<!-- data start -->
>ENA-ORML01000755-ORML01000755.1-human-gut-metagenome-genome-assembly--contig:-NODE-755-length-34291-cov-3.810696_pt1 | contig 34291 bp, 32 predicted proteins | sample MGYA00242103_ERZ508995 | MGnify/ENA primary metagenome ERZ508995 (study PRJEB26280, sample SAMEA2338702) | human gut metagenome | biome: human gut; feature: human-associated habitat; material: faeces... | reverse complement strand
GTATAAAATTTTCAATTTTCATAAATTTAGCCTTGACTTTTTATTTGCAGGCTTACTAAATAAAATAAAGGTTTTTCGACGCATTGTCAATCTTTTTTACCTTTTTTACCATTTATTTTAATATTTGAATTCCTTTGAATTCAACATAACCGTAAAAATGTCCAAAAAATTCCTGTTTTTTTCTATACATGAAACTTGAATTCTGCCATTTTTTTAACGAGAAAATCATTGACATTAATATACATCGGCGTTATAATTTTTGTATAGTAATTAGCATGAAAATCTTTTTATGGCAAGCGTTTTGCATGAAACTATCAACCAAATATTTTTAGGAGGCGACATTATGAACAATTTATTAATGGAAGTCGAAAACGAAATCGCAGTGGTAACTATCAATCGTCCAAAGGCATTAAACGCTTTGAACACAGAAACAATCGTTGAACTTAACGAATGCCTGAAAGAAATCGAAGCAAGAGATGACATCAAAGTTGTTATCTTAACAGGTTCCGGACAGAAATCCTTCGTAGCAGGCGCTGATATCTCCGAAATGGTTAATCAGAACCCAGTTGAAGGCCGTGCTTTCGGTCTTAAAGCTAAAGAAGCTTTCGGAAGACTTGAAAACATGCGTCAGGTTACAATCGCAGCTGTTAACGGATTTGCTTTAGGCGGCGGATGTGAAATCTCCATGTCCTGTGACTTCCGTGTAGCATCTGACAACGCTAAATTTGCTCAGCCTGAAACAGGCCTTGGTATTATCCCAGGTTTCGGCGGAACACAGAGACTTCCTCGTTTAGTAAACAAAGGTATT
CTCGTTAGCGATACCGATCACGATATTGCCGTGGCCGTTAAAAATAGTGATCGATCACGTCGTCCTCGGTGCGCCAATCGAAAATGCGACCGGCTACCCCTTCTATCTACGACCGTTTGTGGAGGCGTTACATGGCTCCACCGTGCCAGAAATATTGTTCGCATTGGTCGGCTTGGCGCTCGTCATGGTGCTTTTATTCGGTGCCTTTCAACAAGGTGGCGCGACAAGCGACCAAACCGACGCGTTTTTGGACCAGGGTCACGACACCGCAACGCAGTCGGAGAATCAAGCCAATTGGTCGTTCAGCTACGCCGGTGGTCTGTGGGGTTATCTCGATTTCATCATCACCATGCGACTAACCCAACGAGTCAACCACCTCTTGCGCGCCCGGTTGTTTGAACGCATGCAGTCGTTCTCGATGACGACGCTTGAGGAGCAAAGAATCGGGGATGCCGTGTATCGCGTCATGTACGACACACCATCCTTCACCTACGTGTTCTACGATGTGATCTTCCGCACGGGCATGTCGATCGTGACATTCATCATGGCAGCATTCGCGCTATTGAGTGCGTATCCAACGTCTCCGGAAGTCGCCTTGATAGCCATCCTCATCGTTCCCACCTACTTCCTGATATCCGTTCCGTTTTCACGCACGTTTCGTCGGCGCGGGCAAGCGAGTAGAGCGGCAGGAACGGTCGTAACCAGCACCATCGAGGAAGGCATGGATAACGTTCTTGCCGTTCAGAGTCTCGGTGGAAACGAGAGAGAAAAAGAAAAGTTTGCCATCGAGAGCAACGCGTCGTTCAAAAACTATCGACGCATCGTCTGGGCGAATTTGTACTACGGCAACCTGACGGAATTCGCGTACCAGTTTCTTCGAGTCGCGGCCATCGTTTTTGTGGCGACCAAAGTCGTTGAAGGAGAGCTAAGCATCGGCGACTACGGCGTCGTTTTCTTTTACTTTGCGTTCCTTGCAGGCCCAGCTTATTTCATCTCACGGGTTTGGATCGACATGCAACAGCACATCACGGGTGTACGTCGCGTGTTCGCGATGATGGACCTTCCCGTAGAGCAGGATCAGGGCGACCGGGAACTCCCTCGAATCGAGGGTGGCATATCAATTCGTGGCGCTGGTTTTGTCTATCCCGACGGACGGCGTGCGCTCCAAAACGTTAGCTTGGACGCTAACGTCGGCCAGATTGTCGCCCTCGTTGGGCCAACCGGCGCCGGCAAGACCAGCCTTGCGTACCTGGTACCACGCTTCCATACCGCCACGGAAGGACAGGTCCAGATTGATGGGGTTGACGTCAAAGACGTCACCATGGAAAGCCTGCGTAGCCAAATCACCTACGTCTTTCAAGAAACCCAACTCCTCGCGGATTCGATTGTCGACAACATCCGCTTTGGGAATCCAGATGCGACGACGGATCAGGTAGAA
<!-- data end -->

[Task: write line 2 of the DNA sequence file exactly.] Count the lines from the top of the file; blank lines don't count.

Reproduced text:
GTATAAAATTTTCAATTTTCATAAATTTAGCCTTGACTTTTTATTTGCAGGCTTACTAAATAAAATAAAGGTTTTTCGACGCATTGTCAATCTTTTTTACCTTTTTTACCATTTATTTTAATATTTGAATTCCTTTGAATTCAACATAACCGTAAAAATGTCCAAAAAATTCCTGTTTTTTTCTATACATGAAACTTGAATTCTGCCATTTTTTTAACGAGAAAATCATTGACATTAATATACATCGGCGTTATAATTTTTGTATAGTAATTAGCATGAAAATCTTTTTATGGCAAGCGTTTTGCATGAAACTATCAACCAAATATTTTTAGGAGGCGACATTATGAACAATTTATTAATGGAAGTCGAAAACGAAATCGCAGTGGTAACTATCAATCGTCCAAAGGCATTAAACGCTTTGAACACAGAAACAATCGTTGAACTTAACGAATGCCTGAAAGAAATCGAAGCAAGAGATGACATCAAAGTTGTTATCTTAACAGGTTCCGGACAGAAATCCTTCGTAGCAGGCGCTGATATCTCCGAAATGGTTAATCAGAACCCAGTTGAAGGCCGTGCTTTCGGTCTTAAAGCTAAAGAAGCTTTCGGAAGACTTGAAAACATGCGTCAGGTTACAATCGCAGCTGTTAACGGATTTGCTTTAGGCGGCGGATGTGAAATCTCCATGTCCTGTGACTTCCGTGTAGCATCTGACAACGCTAAATTTGCTCAGCCTGAAACAGGCCTTGGTATTATCCCAGGTTTCGGCGGAACACAGAGACTTCCTCGTTTAGTAAACAAAGGTATT